Tipp FM Legal Slot – 10th June 2014 – Estate and Succession Planning
On Tipp FM, Orlagh Wafer, Solicitor, spoke to Seamus on “Tipp Today” about Estate and Succession Planning and the importance of thinking ahead.[soundcloud id=’165876134′]
WHAT IS ESTATE AND SUCCESSION PLANNING?
Estate planning is planning the transfer of assets to the next generation in a tax efficient way.
Last week John M. Lynch discussed Wills and the importance of making a Will. While making a Will is certainly the first step in planning ahead there are other issues to consider depending on your own particular circumstances. In certain circumstances it might be appropriate to make gifts to the next generation during your lifetime. For instance, you may wish to transfer your business or farm to one of your children who are working in the business or on the farm. Or, you may want to give your children a benefit now as they start out in their adult lives to help get them set up. It is always vital to remember that you take measures and retain enough assets to maintain yourself for your lifetime, such as a nest egg for nursing home care or retaining a right of residence in the family home on the transfer the ownership.
WHAT LEGAL OBLIGATIONS NEED TO BE CONSIDERED?
Rights of Spouses and Civil Partners
Under the law in Ireland, spouses and civil partners have an automatic right to inherit half of their spouses estate if they die leaving no children and one third of the estate if they die leaving children.
If you decide to leave your spouse or civil partner out of your will completely then this right automatically kicks in.
Not only that, but if you decide to give your spouse a gift in the Will which amounts to less of their legal right they can then elect to choose between the gift in the Will or the legal right share they are entitled to.
Rights of Children
As with spouses and civil partners, there are also legal obligations owed toward children.
However, while children have a right to seek to have provision made for them out of the estate of their deceased parent, this is not an automatic right and certain criteria must firstly be met.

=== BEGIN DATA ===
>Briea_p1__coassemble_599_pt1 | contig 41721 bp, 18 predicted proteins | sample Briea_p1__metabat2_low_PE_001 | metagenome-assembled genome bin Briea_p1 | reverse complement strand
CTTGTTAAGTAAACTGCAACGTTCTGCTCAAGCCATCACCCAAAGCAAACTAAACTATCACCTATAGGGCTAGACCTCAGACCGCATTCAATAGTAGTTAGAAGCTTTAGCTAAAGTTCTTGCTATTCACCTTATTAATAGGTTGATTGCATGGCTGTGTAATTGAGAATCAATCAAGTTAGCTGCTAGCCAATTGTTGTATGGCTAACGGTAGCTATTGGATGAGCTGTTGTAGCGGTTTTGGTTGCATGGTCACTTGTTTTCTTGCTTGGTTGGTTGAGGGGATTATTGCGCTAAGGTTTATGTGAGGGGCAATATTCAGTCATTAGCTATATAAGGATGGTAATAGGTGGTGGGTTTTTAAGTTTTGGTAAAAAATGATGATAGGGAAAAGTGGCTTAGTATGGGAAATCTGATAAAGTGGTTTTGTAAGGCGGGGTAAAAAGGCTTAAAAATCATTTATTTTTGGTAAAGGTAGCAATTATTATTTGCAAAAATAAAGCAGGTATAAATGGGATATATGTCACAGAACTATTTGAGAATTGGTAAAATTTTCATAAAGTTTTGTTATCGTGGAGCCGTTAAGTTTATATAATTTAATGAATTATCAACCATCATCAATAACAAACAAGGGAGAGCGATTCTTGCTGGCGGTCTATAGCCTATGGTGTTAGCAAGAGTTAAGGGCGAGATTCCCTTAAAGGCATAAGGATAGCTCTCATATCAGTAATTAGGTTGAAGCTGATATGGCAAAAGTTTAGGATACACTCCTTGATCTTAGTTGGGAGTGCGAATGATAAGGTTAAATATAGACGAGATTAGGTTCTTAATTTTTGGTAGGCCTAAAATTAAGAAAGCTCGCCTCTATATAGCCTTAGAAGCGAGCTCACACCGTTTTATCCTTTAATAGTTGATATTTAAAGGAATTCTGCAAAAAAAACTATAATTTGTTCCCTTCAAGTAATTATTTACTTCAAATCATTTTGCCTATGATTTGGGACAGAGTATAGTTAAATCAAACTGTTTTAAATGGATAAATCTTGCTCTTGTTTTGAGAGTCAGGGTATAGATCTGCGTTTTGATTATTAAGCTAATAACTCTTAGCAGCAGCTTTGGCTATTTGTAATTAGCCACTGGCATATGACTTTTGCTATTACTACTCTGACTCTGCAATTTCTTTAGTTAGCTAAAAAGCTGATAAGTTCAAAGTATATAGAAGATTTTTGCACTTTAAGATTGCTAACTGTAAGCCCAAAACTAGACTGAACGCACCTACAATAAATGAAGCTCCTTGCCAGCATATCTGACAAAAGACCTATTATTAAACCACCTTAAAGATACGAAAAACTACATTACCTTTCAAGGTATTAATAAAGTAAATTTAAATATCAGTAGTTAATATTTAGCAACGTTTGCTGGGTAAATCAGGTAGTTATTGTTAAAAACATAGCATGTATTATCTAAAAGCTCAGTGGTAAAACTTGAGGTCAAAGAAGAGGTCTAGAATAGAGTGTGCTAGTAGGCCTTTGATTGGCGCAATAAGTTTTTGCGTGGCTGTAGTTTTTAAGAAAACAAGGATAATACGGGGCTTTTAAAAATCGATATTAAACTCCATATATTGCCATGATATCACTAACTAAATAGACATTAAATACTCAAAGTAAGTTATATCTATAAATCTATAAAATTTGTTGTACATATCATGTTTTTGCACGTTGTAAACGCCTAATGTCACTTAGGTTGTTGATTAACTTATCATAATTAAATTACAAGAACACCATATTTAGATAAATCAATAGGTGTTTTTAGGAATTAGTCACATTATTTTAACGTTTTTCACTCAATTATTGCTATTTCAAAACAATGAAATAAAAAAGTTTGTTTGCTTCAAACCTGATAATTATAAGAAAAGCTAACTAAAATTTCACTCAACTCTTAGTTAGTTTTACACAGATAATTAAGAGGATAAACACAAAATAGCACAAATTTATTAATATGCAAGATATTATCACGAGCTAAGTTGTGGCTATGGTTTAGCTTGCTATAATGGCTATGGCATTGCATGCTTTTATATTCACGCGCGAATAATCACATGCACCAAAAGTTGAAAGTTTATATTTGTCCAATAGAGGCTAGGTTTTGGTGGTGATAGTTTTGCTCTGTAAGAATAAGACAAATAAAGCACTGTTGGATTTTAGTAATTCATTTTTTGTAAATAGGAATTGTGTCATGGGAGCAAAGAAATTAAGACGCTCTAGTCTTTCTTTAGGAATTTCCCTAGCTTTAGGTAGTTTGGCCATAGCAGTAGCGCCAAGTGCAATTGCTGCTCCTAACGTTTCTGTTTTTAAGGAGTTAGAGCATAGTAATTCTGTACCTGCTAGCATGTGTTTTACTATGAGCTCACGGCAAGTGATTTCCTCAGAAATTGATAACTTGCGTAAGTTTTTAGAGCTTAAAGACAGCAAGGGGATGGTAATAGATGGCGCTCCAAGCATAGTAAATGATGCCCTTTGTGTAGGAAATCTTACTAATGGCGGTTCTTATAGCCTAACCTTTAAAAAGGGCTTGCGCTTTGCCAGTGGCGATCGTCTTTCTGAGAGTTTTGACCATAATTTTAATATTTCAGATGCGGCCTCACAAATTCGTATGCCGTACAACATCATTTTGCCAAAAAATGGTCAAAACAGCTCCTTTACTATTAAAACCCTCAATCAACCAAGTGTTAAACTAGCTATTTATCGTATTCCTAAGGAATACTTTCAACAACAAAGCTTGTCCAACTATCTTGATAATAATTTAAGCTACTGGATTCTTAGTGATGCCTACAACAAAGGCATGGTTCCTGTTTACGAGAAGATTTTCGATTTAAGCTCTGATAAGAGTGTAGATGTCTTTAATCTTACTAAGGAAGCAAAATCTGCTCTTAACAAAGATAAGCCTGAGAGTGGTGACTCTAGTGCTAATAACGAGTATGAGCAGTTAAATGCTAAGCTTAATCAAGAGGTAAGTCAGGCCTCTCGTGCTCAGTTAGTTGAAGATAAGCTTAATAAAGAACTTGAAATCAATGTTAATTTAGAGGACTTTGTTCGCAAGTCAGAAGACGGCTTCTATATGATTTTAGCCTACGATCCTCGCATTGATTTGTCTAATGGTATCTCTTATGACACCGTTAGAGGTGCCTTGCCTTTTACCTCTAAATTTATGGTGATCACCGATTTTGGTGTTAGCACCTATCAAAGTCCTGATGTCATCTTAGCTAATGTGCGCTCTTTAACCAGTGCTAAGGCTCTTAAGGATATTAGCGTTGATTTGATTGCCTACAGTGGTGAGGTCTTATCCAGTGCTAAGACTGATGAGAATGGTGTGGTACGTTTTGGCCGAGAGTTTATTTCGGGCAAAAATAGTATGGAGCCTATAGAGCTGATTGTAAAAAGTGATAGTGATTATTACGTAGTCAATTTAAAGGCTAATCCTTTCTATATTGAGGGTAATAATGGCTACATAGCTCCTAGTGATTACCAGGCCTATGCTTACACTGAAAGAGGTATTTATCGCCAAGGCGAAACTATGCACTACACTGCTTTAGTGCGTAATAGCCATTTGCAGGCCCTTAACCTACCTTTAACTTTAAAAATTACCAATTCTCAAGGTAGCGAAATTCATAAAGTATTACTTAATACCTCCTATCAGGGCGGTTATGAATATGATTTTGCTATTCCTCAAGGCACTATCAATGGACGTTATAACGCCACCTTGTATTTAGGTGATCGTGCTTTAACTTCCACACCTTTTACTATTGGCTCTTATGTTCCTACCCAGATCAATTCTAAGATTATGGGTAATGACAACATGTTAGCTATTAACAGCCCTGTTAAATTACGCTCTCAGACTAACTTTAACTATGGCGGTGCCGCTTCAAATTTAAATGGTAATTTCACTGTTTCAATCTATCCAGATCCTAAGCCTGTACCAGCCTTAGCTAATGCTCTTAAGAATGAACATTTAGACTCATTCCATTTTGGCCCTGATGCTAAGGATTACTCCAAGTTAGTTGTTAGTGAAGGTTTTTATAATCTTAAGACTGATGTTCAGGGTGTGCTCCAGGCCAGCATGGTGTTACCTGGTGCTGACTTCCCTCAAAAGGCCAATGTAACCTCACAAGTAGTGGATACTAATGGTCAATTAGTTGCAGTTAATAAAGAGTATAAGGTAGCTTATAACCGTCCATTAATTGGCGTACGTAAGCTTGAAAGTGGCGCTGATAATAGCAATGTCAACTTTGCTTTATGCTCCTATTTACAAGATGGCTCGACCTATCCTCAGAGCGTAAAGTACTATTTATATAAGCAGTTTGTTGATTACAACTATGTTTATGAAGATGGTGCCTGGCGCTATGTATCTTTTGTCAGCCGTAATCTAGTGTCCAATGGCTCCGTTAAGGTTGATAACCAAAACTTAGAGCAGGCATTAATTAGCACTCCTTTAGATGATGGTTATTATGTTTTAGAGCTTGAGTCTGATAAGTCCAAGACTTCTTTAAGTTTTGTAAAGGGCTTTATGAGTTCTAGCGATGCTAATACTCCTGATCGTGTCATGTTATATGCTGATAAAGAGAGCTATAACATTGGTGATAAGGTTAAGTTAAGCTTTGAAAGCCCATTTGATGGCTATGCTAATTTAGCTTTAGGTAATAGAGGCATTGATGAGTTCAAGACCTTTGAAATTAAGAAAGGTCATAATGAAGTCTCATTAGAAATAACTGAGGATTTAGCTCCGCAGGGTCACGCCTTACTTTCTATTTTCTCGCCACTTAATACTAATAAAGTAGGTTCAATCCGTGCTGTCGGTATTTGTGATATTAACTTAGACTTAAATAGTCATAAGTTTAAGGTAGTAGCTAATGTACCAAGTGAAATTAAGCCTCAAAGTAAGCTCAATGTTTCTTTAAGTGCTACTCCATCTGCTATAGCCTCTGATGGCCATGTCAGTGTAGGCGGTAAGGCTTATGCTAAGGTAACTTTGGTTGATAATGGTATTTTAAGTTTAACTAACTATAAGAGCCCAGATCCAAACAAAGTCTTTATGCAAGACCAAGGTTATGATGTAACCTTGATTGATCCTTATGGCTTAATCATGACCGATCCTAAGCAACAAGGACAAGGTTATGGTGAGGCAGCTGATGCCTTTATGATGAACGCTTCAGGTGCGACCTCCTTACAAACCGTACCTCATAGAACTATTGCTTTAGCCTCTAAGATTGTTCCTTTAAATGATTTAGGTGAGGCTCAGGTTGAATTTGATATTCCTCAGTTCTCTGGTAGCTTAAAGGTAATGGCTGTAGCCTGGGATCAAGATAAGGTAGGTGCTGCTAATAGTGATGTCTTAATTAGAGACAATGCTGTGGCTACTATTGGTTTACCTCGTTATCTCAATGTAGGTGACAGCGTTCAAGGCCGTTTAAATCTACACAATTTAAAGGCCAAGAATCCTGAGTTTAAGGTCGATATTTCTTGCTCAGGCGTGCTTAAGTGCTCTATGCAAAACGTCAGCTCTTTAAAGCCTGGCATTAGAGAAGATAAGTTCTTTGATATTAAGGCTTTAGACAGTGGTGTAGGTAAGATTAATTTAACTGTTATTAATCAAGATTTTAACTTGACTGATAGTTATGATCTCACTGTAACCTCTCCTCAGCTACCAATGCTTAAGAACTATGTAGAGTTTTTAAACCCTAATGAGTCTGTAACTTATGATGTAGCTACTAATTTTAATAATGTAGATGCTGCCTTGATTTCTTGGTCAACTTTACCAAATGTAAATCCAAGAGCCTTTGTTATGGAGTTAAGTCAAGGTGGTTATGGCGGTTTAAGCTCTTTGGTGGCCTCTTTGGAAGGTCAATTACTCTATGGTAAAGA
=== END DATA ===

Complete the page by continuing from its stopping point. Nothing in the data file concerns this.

Disposal of Assets to avoid legal obligations
It is very important to be aware that if a person decides to gift assets during their lifetime for the sole purpose of avoiding their legal obligations a court if satisfied this was the sole reason for the disposition can nullify any transaction which was made within 3 years of the death of the deceased.
WHAT ARE THE TAXES INVOLVED IN ESTATE PLANNING?
Capital Gains Tax
CGT is payable on lifetime gifts and is payable on the increase in value of the asset from the date of acquisition of the asset by the donor to the date of disposal.
Stamp duty is payable on the transfer of property during the lifetime of the donor it does not apply where property is transferred on the death of the donor. The current stamp duty rates vary depending on whether the property is commercial or residential:
Residential 1% of value of property up to the value of €1 million and 2% on anything above €1 million
Commercial 2% of the value of the property with an exemption for the first €10,000
Capital Acquisitions Tax
CAT is payable by the person receiving any gift whether by inheritance or lifetime gift and is probably one of the most important issues to consider when planning for the next generation.Current Rate of CAT 33% as of December 2012 on anything inherited above the applicable threshold. The current thresholds are:
Group A (child) €225,000
Group B (parent, sibling, niece / nephew, grandchild) €30,150
Group C (any other person) €15,075
One of the most noteworthy implications of the current tax regime is that spouses and civil partners are not liable for CAT.
However, in a society where co-habiting couples are becoming the norm, the tax threshold is a mere €15,075. This could result in a high tax bill for the surviving person depending on the circumstances.
Planning ahead is vital in these circumstances to avail of reliefs such as family home relief or putting in place an insurance policy or mortgage protection policy to assist with the tax implications.
There are a number of reliefs available for CAT such as family home relief, dwelling house relief, business relief, agricultural relief and even favourite niece and nephew relief. However, these reliefs may not always be available.
In 2009, the threshold for a child who received a gift from a parent was in excess of €540,000. This threshold now stands at €225,000. Tax is increasing and the reliefs are decreasing. For this reason, if you have a clear idea of what you wish to do why not act now?